I appreciate this may not be entirely convincing as the numbers are far less than what people expect from a vaccine: 100%.  Yet, when it comes to the flu, the immune system can use all the help it can get.  Even if the protection isn’t perfect, by having that training, when the virus does show up, our immune systems can adapt more quickly and help to reduce the severity of symptoms.  Considering the impact of a full blown infection while our immune systems try to adapt, it may be well worth getting the shot, even if it is a partial miss.

As always, I would love to know your thoughts…




A Trifecta Coda To Antibiotic Awareness Week

Hey everyone…

I know it’s been some time since I wrote here. For more on why, check out my front page.

Last week was a special time for those working in public health.  It was the first…


After 70 years of knowing bacteria can become resistant to these life-saving drugs, the world has taken notice.  You may have seen and heard headlines in the media over the last week discussing antibiotics. The situation has become a crisis as we face what is known as the post-antibiotic era.

But what exactly does that mean? Perhaps this might help:


This is just in the United States – worldwide, the number is far greater.

The statistics are frightening and the risk for troubles are growing.  But while the message about antibiotic resistance spreads, some of the more valuable information has been left unsaid.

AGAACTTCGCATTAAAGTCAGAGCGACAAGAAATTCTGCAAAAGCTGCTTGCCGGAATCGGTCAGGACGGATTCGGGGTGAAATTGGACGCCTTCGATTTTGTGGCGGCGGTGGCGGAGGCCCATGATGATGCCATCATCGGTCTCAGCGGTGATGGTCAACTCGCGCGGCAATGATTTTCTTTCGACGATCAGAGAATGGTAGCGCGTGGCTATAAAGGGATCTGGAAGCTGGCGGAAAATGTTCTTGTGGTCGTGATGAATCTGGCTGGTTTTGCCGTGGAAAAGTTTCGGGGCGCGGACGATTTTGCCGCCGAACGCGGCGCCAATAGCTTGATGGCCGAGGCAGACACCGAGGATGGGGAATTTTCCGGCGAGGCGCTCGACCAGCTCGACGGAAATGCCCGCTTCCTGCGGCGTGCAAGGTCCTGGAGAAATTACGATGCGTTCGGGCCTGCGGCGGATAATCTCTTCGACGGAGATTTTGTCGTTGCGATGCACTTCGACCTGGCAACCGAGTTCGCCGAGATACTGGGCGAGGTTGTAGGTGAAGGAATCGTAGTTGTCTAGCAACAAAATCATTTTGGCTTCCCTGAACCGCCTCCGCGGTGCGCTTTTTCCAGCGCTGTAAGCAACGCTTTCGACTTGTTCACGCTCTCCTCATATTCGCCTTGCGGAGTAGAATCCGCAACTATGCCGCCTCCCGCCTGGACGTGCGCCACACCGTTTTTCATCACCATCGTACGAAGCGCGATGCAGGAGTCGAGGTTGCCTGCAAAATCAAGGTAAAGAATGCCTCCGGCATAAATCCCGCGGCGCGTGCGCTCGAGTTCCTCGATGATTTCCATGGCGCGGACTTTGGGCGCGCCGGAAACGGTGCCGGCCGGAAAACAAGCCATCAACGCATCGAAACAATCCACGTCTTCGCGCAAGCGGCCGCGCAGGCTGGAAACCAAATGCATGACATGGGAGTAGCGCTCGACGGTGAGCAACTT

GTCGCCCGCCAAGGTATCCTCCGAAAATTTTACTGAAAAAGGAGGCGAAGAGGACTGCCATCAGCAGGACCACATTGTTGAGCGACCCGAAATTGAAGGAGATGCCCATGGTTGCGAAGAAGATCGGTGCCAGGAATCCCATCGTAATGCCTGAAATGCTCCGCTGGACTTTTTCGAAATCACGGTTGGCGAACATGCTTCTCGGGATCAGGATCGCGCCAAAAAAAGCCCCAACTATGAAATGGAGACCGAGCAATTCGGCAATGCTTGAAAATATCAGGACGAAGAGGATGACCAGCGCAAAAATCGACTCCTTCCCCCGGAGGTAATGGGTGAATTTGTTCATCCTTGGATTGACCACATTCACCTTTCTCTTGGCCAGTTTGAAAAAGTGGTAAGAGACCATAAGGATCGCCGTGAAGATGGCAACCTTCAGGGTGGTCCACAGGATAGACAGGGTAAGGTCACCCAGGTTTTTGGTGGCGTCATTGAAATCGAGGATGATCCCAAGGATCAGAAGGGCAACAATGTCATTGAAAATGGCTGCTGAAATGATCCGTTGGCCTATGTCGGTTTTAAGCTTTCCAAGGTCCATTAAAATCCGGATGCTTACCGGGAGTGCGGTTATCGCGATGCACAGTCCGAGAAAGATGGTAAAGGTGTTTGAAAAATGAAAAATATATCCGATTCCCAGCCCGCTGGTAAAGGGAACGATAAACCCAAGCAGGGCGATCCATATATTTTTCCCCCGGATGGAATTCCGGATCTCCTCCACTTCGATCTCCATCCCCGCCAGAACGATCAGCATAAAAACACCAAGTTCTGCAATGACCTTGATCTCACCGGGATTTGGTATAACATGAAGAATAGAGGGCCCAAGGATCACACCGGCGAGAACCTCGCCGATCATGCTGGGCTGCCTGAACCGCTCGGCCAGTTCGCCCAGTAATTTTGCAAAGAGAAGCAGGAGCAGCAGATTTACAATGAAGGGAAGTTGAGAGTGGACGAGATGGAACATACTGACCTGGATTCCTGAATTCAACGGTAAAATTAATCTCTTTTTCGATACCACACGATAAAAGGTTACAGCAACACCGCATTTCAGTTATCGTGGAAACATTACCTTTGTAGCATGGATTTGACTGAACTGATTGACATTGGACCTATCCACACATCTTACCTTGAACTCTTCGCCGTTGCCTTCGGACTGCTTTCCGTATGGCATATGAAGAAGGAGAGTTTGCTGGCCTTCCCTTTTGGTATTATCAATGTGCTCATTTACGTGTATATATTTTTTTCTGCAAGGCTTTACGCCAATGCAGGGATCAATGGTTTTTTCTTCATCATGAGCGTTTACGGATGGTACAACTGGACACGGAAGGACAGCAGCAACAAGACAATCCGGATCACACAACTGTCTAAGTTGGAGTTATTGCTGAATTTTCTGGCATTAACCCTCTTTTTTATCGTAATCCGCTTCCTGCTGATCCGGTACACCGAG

Now that Antibiotic Awareness Week is over, I wanted to add a coda to the event. I wanted to bring attention to the issue by going into the science of the issue and show some of the latest work describing just how resistance comes about, what we can do in the present, and a look to the future.

popsci-resistanceThe Complexity of Antibiotic Resistance

First, my Popular Science column explores how antibiotic resistance comes about. It’s all about a word used quite often in ecology:  fitness.  When a bacterium comes into contact with an antibiotic, it may die but it may also find a way to survive. Depending on the drug, the fitness differs, even for the same bacterium.  This reveals how dynamic resistance is as a whole and why it is so difficult to prevent.  After all, you’re looking for a needle in a haystack.

mechanismThe Ways Antimicrobial Peptides can kill bacteria

My Huffington Post Canada column takes a different look at the problem by looking forward to the future. Because resistance to antibiotics is so hard to tackle, the best way to approach it is to look for alternative measures.  One of the best options is called an antimicrobial peptide, or AMP.

These molecules are simple in design and extremely effective at killing bacteria. The supply could be endless as almost every species on Earth produces them. All we need to do is go hunting for them and then test them in the lab. Though it may take some time, AMPs may be the answer to antibiotics and may one day become the treatment of choice.

Finally, I wanted to take a completely different perspective on antibiotic resistance not seen in the news. For this, I teamed up with two great video experts, Jay Trout and Sean Webb. Together, we put a short 2:22 video together on where you can find antibiotic resistance and what you can do to help prevent the post-antibiotic era.

As you’ll see, there are three easy ways you can make a difference.  After all, we all play a role in stalling the approach of the post-antibiotic era.  We can all do our part.

For those wondering, the video is in Standard Definition so anyone with a slow internet stream can still watch it. If you are looking for an HD version, just let me know.

Antibiotic resistance will continue to be a problem for a very long time. But knowing the trifecta past, present, and future will ultimately help us to achieve the goals of Antibiotic Awareness Week. We cannot lose our ability to use antibiotics…at least not yet.  Let’s make sure we are all helping to make a difference.

As always, would love to know your thoughts.